Here's a CPU log. The checksum should be recalculated (at least) twice during these logs, unless they were too far back to be logged.

L3D is quite inefficient about this. When you complete a level, it first writes your new records for that level, then calculates the checksum. Then, it unlocks the next level, and calculates the checksum again. It also appears to write to file both times.
« Last Edit: June 24, 2019, 11:02:31 am by namida »
My released level packs:
Lemmings Plus Series | Doomsday Lemmings

Offline ccexplore

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Re: 3D Lemmings file formats
« Reply #41 on: June 24, 2019, 06:35:19 pm »
At the moment I'm not confident that I can make good use of the CPU logs.  Normally the leftmost column would be the memory address of the instruction being executed, but in the logs they don't line up with the jumps.  Maybe in the logs they have more to do with the location of instruction data as allocated by the emulator, rather than the instruction addresses as seen in emulation?  It might help if there's documentation on how to read the DOSBox CPU logs but I'm not finding any so far from a web search.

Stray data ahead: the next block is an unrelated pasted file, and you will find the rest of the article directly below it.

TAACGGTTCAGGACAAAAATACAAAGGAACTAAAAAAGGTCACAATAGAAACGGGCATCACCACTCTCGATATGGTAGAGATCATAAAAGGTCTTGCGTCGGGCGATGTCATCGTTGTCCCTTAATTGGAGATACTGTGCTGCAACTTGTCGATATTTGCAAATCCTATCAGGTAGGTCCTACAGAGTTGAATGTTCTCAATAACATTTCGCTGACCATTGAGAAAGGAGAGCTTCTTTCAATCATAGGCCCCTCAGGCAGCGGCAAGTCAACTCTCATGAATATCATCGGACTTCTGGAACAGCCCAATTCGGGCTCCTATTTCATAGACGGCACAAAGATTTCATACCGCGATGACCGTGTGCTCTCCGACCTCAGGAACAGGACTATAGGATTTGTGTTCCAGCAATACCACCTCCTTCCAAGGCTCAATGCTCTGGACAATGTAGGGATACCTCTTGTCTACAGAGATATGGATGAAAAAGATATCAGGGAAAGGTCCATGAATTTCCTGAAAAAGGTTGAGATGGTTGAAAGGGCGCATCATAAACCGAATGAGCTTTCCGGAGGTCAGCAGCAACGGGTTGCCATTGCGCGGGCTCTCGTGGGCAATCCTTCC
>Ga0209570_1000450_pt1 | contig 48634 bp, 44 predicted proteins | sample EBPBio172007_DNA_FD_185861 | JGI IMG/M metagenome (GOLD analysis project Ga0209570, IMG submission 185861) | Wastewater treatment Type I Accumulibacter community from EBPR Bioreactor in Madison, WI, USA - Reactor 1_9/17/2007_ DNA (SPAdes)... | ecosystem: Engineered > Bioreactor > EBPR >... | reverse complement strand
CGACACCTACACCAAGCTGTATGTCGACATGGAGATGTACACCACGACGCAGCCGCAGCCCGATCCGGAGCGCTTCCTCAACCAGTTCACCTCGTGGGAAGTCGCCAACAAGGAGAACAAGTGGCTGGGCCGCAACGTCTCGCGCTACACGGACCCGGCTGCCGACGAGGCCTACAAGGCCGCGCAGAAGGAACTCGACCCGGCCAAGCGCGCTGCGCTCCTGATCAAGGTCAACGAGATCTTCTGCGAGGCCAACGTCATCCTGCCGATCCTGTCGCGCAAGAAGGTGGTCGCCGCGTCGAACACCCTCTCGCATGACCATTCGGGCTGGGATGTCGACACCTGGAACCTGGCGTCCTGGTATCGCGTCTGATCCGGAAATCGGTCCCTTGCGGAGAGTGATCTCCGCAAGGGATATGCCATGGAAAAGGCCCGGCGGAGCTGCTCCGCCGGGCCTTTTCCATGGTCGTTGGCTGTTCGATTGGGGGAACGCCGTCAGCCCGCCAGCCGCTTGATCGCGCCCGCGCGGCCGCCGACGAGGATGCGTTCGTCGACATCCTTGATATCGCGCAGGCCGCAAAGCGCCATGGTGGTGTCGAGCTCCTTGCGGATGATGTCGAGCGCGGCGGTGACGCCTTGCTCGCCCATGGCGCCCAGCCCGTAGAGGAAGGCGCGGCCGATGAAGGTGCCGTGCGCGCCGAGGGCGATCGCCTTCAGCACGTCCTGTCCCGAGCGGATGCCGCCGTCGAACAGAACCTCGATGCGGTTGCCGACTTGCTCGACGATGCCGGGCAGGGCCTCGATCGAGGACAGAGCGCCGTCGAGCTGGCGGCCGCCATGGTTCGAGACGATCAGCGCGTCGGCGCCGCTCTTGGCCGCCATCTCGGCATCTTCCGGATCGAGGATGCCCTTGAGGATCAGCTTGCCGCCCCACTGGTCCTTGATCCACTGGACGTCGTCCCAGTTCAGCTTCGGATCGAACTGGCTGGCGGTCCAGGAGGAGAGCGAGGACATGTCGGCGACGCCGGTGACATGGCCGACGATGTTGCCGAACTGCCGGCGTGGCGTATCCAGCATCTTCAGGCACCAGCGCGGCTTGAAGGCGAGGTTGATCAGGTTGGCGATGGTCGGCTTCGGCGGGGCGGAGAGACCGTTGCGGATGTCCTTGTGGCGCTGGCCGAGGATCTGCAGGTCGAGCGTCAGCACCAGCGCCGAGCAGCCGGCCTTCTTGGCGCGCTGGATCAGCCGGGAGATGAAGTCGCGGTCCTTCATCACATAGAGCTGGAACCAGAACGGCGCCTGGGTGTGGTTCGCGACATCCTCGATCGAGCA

The best bet would probably be to find some way to locate the executed instructions in memory, do a memory dump, then use an external tool to disassemble the raw memory dump back to assembly code.  At work right now, will update later on how one might go about this.

Offline namida

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Re: 3D Lemmings file formats
« Reply #42 on: June 24, 2019, 08:28:53 pm »